8vo 

6JX5]J 



Brit. Mus. ; R. R. 
Belshaw; E. R. McC. 
Dix ; Lanhydruck. 



T.C.D.,(P.nn. 53,No 
7) 



JohnCrooke,K.P. 



R.I. A., (H. T. Box, 

80/16); Lough Fea; 
Brit. Mus. (2 copies). 



T.C.D.,(P.gg.35);R. 
R. Belshaw; E. R 
McC. Dix. 



"3 — 



Autl or 



Short Title 



Size 



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t66i 



Lords Justices and Council. Proclamation respecting ar- ; s.sh. 
rears of pay due to Com- ! (Fol.) 
missioned Officers, dated 
April 17th, 1661. 



Conimrs. for Settlement of 
Ireland. 



Lords Justices and Council. 



W.L.,D.D.(W.Lightburn), 
Chanter of Christ's Church, 
Dublin. 



2 Proclamations. 

(Broadsides.) 
(Black Letter, chiefly.) 



Proclamation. 

(Broadside.) 
(Black Letter, chiefly.) 



s.sh. 



William Bladen 



do. 



A Declaration Of the Lords 
Spiritual, and Temporal, 
and the Commons in this 
present Parliament of 
Ireland assembled, con- 
cerning Ecclesiastical Go- 
vernment, and the Book 
of Common Prayer. 



do. 
15 X "I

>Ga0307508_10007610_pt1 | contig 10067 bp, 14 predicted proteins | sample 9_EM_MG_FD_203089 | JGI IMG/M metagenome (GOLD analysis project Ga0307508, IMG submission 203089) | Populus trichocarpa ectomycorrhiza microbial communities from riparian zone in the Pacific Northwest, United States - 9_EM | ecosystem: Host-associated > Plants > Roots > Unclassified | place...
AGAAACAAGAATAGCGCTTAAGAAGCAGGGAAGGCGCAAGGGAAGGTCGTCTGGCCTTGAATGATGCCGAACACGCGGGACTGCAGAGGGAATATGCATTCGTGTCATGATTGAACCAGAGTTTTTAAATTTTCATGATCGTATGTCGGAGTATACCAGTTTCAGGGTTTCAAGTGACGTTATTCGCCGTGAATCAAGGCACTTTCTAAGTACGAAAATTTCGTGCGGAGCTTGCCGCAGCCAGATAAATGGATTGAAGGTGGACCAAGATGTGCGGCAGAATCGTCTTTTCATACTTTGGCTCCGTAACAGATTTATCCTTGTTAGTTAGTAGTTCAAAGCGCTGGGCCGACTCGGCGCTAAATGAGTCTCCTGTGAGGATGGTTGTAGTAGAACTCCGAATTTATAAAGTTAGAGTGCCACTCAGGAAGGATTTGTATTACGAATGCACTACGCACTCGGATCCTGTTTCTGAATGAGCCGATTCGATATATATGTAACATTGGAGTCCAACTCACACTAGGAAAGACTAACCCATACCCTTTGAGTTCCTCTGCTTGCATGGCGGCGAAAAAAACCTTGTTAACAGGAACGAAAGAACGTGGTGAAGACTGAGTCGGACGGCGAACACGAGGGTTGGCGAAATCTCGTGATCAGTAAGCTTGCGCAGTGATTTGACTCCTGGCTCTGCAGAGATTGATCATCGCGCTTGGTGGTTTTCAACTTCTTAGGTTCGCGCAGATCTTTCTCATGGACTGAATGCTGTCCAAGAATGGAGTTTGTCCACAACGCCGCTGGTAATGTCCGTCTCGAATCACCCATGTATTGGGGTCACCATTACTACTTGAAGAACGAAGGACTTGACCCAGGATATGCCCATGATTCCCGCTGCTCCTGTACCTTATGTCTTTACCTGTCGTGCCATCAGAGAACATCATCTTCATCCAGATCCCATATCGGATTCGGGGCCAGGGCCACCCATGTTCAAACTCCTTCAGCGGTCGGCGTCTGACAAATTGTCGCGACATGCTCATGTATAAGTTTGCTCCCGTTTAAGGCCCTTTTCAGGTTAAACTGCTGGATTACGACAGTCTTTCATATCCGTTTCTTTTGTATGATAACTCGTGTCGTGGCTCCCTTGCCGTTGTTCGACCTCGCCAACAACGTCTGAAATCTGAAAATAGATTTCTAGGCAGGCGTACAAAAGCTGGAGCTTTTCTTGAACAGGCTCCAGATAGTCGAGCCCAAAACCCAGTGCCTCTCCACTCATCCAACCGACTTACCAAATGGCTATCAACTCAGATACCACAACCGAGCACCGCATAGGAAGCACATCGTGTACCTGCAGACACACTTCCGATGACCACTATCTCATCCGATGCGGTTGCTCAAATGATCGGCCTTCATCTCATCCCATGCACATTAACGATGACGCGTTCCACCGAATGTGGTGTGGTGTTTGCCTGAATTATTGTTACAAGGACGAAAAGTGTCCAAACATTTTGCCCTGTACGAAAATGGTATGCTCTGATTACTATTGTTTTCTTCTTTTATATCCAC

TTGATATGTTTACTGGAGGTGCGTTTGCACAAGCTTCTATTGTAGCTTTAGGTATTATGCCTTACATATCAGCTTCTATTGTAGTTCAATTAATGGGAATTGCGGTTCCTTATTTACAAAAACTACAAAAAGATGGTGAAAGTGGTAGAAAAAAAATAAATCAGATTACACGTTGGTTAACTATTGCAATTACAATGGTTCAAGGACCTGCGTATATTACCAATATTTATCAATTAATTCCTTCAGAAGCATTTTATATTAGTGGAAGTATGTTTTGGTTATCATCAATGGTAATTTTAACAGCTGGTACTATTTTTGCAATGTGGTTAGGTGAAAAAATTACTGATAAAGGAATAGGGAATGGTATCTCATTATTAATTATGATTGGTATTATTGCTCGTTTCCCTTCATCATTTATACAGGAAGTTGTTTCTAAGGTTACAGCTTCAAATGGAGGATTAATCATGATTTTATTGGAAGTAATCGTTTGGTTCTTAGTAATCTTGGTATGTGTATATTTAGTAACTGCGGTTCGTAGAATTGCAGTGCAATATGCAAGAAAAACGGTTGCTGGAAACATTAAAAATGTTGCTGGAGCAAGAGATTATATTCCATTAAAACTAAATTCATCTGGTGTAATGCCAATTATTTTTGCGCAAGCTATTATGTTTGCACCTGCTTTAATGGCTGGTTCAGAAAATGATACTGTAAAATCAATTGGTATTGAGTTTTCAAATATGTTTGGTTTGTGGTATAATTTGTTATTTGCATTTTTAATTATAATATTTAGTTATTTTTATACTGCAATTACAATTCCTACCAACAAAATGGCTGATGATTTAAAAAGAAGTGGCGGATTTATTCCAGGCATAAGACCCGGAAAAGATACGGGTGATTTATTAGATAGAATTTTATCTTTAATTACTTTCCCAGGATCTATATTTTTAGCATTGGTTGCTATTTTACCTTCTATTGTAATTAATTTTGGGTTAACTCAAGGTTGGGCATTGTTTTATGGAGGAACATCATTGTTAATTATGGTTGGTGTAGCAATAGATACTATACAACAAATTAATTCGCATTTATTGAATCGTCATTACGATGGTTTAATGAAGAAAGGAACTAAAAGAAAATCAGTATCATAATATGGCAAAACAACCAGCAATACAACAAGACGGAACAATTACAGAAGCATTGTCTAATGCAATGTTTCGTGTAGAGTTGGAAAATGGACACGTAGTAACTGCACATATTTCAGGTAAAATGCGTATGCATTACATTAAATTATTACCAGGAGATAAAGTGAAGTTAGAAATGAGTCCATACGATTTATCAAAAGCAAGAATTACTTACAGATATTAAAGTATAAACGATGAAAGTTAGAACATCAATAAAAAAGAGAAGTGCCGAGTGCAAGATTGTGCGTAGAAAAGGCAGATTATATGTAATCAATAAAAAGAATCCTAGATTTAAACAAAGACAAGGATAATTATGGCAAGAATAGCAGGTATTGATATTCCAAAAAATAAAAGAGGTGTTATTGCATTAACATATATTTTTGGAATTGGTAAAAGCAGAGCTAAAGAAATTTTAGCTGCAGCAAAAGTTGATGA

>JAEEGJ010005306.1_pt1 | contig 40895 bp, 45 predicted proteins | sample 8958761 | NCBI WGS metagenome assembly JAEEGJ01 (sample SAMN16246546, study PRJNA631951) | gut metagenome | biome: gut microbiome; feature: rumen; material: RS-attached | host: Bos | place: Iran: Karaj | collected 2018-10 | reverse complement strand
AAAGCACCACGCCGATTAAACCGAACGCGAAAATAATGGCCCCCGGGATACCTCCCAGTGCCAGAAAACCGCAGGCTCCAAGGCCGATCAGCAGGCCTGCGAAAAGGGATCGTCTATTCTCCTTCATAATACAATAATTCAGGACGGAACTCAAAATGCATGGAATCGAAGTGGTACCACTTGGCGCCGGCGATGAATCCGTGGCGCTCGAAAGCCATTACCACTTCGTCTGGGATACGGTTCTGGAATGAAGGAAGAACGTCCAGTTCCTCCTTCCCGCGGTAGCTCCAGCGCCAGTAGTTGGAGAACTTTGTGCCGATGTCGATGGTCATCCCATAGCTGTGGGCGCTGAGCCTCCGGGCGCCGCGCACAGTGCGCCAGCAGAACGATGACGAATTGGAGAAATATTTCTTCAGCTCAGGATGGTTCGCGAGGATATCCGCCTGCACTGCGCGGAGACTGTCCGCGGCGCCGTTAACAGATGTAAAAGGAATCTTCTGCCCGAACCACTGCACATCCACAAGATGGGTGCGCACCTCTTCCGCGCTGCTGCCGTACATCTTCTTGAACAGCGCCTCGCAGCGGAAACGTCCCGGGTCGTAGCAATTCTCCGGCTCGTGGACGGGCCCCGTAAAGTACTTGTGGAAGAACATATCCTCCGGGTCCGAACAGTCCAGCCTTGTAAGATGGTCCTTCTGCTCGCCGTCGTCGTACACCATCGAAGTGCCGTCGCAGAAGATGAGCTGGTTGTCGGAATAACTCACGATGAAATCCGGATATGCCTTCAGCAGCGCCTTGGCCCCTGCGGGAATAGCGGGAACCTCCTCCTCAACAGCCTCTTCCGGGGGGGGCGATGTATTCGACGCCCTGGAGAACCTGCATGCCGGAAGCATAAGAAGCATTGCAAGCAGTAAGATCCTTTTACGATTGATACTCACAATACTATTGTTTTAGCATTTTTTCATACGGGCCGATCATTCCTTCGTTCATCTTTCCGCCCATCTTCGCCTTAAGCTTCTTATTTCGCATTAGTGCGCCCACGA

A Thanksgiving Sermon (on 
Ex. xviii., 10), preached at 
Christ Church — before the 
Lords Justices and Coun- 
cil, 

(24 PP-) 



do. 



do. 



Brit. Mus. 807, g. 5 (7). 



Kings Inns, (N, i, 27.) 



do. 



R-I.A., (H. T. 80/19.) 



4to I John Crook, K.P. 

(7l X Sl) 



Brit. Mu 



4105 



de 



114 — 



Date 



1662 



Author 



Short Title 



Size 



Sir James Ware 



[,.] 



His Majesty's Commrs. 



The Rt. Revd. Thomas 
Hacket, Bishop of Down 
and Connor 



Sir Audley Mervyn, Knt., 
H.M's. Prime Sergeant at 
Law and Speaker of the 
House of Commons in 
Ireland 



do. 



Rerum Hibernicarum I 8vo. 
Henrico Octavo Regnante ' (5-5-f x 
Annales. Nunc primum j 3*) 
editi. ' 

[3 leaves + i-i 38 pp. Sigs. 
A -Is] 



Owner or Reference 



Rules, Orders and Direc- 
tions Agreed upon by His 
Majestie's Commrs. ap- 
pointed for Execution of 
the Aci for Settlement of 
Ireland, for Regulating 
Proceedings in the Court 
for Adjudication of claims 
to be observed by Coun- 
sellors, Attorneys, Solrs., 
Agents, &c. Dated 22nd 
October, 1662